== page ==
By Nicholas Colas
Another day, another riot in the streets of
Athens. And another tough down day for stocks.
It's déjà-vu all over again, as Yogi Berra
might say. But staring at the pictures from Greece, I began to
wonder about the psychological mechanics of rioting.
I am just old enough to remember the summer of 1968, when it
seemed that there were riots and demonstrations all over the
world. France came to a standstill for much of May 1968 with
violent street demonstrations and a countrywide general strike.
In the U.S. the assassination of Martin Luther King Jr. set off
a week of race riots in Washington, D.C., and 100 other cities,
including New York. In Chicago at the 1968 Democratic National
Convention, protesters fought police and National Guard troops
in the streets, which was broadcast live into American living
rooms by every major TV network.
So, what is happening now around the world isn't new. And
frankly, given the level of geopolitical dislocation caused by
the financial crisis, it's not even that dramatic.
Could riots or mass protests happen in America? History
indicates that the simple answer is yes. And in case you think
large-scale protest (as distinct from the
fighting-in-the-streets, rioting variety) isn't in the American
social vernacular, consider the following examples:
On August 29, 2004, as many as 800,000 people protested at
the Republican National Convention in New York at the peak of
the demonstrations. On May Day 1971, Vietnam War protests in
Washington led to the largest mass arrest of Americans in
history-12,000 people over three days. In 2003 and 2005,
single-day protests against the war in Iraq drew 150,000 to
200,000 people in San Francisco and Washington.
As I watched the events in Athens and the negative reaction
in capital markets, it struck me that both events are the
result of group psychology.
Throwing stones or hitting bids happen in the context of a
crowd, real or virtual. And in that crowd, students of
psychology tell us, individuals lose some of their ability to
control their own decision making.
Sigmund Freud put it well: The emotions of a man in a crowd,
said Freud, "become extraordinarily intensified, while his
intellectual ability becomes markedly reduced, both processes
being evidently in the direction of an approximation to the
other individuals in the group." I have heard a more succinct
description from many a female friend over the years: "Every
guy you add to a group lowers the group's collective IQ by ten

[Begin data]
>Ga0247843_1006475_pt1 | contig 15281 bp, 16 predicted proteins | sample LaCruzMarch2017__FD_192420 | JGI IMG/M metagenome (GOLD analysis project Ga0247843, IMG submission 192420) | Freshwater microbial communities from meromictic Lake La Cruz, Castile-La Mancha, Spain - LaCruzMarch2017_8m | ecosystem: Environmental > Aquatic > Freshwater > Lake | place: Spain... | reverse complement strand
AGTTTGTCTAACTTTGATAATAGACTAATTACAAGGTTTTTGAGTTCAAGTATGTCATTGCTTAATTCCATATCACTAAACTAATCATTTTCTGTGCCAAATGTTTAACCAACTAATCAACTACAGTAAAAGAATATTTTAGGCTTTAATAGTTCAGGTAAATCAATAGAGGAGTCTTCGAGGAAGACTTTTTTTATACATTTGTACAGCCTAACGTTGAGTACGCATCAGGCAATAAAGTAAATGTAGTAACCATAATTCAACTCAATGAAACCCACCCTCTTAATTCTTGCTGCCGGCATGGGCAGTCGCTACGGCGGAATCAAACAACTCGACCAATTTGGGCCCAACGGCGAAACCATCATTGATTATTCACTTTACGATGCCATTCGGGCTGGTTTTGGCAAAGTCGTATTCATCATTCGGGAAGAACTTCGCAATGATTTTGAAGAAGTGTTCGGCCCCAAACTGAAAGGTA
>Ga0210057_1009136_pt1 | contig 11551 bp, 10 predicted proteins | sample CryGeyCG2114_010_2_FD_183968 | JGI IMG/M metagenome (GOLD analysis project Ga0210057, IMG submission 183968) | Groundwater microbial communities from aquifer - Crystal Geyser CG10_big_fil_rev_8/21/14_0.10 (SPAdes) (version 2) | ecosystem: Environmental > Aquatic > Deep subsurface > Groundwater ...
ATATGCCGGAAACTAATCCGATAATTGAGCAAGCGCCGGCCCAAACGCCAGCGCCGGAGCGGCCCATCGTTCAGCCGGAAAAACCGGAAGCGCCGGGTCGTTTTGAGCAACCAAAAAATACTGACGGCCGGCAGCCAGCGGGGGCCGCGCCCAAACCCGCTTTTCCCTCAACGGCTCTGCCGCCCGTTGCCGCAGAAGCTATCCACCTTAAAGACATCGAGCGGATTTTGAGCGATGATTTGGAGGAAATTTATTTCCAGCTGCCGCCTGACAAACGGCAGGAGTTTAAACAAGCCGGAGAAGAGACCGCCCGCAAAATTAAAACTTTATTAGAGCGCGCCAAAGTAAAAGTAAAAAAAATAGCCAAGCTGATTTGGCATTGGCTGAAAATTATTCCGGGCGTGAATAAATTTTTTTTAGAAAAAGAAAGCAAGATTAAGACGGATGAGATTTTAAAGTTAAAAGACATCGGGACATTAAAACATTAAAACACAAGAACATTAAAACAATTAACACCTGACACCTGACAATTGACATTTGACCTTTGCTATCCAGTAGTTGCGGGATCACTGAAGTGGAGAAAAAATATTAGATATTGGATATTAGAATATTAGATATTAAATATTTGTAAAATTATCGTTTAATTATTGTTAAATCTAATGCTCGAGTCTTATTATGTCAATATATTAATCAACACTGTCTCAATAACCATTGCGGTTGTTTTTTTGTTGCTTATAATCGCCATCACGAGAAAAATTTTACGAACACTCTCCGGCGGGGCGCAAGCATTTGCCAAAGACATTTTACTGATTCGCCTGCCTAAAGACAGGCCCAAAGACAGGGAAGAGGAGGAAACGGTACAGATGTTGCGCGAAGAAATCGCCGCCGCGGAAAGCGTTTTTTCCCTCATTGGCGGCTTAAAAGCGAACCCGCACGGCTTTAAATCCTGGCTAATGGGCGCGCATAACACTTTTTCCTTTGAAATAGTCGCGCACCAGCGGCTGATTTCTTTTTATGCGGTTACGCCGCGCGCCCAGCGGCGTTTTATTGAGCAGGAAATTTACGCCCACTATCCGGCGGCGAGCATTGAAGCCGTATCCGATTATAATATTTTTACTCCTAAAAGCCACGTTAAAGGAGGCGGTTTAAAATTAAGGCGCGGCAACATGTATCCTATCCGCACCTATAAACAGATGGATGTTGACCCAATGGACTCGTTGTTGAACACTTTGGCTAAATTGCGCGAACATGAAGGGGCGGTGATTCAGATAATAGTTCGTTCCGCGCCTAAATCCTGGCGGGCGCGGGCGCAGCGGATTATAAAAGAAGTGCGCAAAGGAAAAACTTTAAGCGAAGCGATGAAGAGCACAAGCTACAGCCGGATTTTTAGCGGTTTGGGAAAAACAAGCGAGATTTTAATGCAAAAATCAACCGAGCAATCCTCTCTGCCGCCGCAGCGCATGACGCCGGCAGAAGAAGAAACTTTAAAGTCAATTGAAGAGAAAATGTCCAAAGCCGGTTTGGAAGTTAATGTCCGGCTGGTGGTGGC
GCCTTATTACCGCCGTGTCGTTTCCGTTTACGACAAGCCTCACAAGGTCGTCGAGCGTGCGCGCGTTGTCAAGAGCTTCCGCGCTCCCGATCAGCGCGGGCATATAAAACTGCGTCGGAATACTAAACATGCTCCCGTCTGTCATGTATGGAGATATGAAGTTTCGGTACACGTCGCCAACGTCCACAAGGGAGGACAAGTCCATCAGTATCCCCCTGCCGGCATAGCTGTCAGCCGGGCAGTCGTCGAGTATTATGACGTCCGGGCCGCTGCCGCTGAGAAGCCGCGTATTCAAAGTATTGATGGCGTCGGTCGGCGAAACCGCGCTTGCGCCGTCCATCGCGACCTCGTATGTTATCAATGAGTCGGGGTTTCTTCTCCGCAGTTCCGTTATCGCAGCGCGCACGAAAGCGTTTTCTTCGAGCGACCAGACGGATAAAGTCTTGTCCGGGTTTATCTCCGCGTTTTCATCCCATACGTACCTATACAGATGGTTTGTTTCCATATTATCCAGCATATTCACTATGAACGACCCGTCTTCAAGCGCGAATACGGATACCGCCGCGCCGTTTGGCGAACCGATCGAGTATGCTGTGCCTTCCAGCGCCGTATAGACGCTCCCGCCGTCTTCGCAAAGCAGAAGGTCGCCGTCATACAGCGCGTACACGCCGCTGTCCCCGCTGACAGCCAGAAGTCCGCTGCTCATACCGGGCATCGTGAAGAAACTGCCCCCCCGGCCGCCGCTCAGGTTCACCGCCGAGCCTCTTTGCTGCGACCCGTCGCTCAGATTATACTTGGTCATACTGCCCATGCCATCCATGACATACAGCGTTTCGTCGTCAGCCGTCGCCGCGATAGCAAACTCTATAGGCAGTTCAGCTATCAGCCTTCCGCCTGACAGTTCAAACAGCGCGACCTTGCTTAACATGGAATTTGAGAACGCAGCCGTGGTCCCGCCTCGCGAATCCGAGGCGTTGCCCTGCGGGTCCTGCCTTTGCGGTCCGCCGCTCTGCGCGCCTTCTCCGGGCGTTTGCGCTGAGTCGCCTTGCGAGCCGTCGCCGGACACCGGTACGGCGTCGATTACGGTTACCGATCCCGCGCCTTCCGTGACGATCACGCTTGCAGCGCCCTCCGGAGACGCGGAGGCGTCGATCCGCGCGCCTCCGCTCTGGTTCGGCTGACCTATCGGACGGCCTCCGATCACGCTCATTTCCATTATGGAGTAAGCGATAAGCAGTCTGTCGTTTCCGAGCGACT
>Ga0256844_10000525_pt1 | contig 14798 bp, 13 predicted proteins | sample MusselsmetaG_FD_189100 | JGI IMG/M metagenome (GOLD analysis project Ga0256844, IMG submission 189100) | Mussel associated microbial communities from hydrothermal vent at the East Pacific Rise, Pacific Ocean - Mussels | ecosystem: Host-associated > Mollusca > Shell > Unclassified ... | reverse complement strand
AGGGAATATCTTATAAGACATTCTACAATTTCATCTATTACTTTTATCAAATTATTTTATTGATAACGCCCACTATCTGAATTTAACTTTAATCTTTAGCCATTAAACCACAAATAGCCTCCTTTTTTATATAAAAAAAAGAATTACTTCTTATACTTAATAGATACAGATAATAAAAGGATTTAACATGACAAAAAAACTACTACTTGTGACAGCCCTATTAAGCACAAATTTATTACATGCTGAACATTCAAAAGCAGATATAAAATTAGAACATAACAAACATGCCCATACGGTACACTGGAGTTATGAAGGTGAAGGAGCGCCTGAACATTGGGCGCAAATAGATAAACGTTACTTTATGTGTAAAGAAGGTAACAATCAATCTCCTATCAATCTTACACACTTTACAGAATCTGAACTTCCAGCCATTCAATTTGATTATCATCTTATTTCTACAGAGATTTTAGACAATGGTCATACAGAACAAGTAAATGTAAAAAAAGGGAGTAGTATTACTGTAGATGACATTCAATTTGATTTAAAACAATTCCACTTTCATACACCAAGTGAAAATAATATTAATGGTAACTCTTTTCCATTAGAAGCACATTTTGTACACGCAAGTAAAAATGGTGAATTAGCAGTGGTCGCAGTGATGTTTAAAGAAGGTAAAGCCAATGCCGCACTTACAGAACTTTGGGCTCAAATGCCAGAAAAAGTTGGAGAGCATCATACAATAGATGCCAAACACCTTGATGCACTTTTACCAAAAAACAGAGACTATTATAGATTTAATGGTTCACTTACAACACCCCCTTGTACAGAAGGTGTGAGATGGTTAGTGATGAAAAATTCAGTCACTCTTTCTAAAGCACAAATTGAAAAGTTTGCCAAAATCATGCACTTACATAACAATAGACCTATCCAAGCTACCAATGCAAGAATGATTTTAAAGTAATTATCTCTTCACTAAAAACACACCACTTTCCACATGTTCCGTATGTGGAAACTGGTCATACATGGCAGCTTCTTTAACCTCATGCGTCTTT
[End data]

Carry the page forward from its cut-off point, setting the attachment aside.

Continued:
points." It's the same point as Freud's, without the cigar.
Since Freud's time, psychologists have tried to quantify and
explain the nuances of group behavior. For example, in the
1950s, Solomon Asch of Swarthmore College tested groups of
students to see how much influence such an assemblage needed to
nudge it toward an obviously incorrect conclusion. He set up
different clusters of students and spiked some of the groups
with participants who were instructed to forcefully give the
wrong answer to a simple question posed out loud about the
length of a line shown on a card. The experiment's findings:
Three people in a group vocally stating the wrong answer is all
it takes to move many others to state the same incorrect
And another psychologist, Ernest Bormann, developed
something called the Symbolic Convergence Theory, which
highlights how groups form in the first place. The simplest
explanation is that the people who gather together to
protest-or to riot-already have a strong common bond based on
the cause they represent or oppose. These are not strangers
stuck in an elevator trying to make the time pass. They share a
vision and a belief system which amplifies their shared sense
of purpose. Crowds of dissidents, by extension, have already
preselected themselves into a collection of people who share
beliefs. They aren't just individuals walking down the street
who have decided to join a protest.
The conclusions of Asch and Bormann point to something we
know, but likely forget as we watch violent events unfold
overseas: Crowds have their own behaviors, are easily led, and
have a high degree of common purpose even if they look like
random people. Whether Greece accepts austerity is a far more
complex question than how many people take to the streets. It
should be no surprise that the Greek population is not
embracing reforms that entail higher unemployment and lower
standards of living. Or that so many people feel compelled to
demonstrate. Or that a few people can incite a crowd to
violence. All this is the fundamental dynamic of a crowd. True
on the streets of Athens, and true in trading stocks.
Nicholas Colas is the chief market strategist at technology
and trading firm ConvergEx Group.